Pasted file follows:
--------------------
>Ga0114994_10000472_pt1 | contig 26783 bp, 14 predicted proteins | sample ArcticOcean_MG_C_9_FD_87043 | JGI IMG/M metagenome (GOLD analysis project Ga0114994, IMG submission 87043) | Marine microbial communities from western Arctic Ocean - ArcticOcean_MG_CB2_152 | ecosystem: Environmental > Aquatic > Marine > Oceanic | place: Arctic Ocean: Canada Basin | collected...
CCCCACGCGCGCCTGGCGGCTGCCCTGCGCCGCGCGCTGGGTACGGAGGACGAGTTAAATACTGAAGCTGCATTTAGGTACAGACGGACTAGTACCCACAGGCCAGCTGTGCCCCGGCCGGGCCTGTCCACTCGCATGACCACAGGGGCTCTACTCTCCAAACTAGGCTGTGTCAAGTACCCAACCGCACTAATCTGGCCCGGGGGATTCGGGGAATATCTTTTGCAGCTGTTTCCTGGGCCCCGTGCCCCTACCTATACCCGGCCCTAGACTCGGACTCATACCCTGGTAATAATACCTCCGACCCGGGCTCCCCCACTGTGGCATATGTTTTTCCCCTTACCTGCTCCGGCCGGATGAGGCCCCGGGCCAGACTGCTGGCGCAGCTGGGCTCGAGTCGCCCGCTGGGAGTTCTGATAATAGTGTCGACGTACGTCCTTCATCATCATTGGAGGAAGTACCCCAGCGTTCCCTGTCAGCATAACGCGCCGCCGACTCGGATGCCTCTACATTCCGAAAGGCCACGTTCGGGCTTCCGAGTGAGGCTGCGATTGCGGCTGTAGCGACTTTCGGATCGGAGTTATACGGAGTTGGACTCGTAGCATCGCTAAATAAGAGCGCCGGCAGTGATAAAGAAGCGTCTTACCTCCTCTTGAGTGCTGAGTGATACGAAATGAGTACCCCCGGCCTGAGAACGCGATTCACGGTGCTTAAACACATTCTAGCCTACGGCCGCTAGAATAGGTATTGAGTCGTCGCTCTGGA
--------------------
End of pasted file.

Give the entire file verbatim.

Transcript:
>Ga0114994_10000472_pt1 | contig 26783 bp, 14 predicted proteins | sample ArcticOcean_MG_C_9_FD_87043 | JGI IMG/M metagenome (GOLD analysis project Ga0114994, IMG submission 87043) | Marine microbial communities from western Arctic Ocean - ArcticOcean_MG_CB2_152 | ecosystem: Environmental > Aquatic > Marine > Oceanic | place: Arctic Ocean: Canada Basin | collected...
CCCCACGCGCGCCTGGCGGCTGCCCTGCGCCGCGCGCTGGGTACGGAGGACGAGTTAAATACTGAAGCTGCATTTAGGTACAGACGGACTAGTACCCACAGGCCAGCTGTGCCCCGGCCGGGCCTGTCCACTCGCATGACCACAGGGGCTCTACTCTCCAAACTAGGCTGTGTCAAGTACCCAACCGCACTAATCTGGCCCGGGGGATTCGGGGAATATCTTTTGCAGCTGTTTCCTGGGCCCCGTGCCCCTACCTATACCCGGCCCTAGACTCGGACTCATACCCTGGTAATAATACCTCCGACCCGGGCTCCCCCACTGTGGCATATGTTTTTCCCCTTACCTGCTCCGGCCGGATGAGGCCCCGGGCCAGACTGCTGGCGCAGCTGGGCTCGAGTCGCCCGCTGGGAGTTCTGATAATAGTGTCGACGTACGTCCTTCATCATCATTGGAGGAAGTACCCCAGCGTTCCCTGTCAGCATAACGCGCCGCCGACTCGGATGCCTCTACATTCCGAAAGGCCACGTTCGGGCTTCCGAGTGAGGCTGCGATTGCGGCTGTAGCGACTTTCGGATCGGAGTTATACGGAGTTGGACTCGTAGCATCGCTAAATAAGAGCGCCGGCAGTGATAAAGAAGCGTCTTACCTCCTCTTGAGTGCTGAGTGATACGAAATGAGTACCCCCGGCCTGAGAACGCGATTCACGGTGCTTAAACACATTCTAGCCTACGGCCGCTAGAATAGGTATTGAGTCGTCGCTCTGGA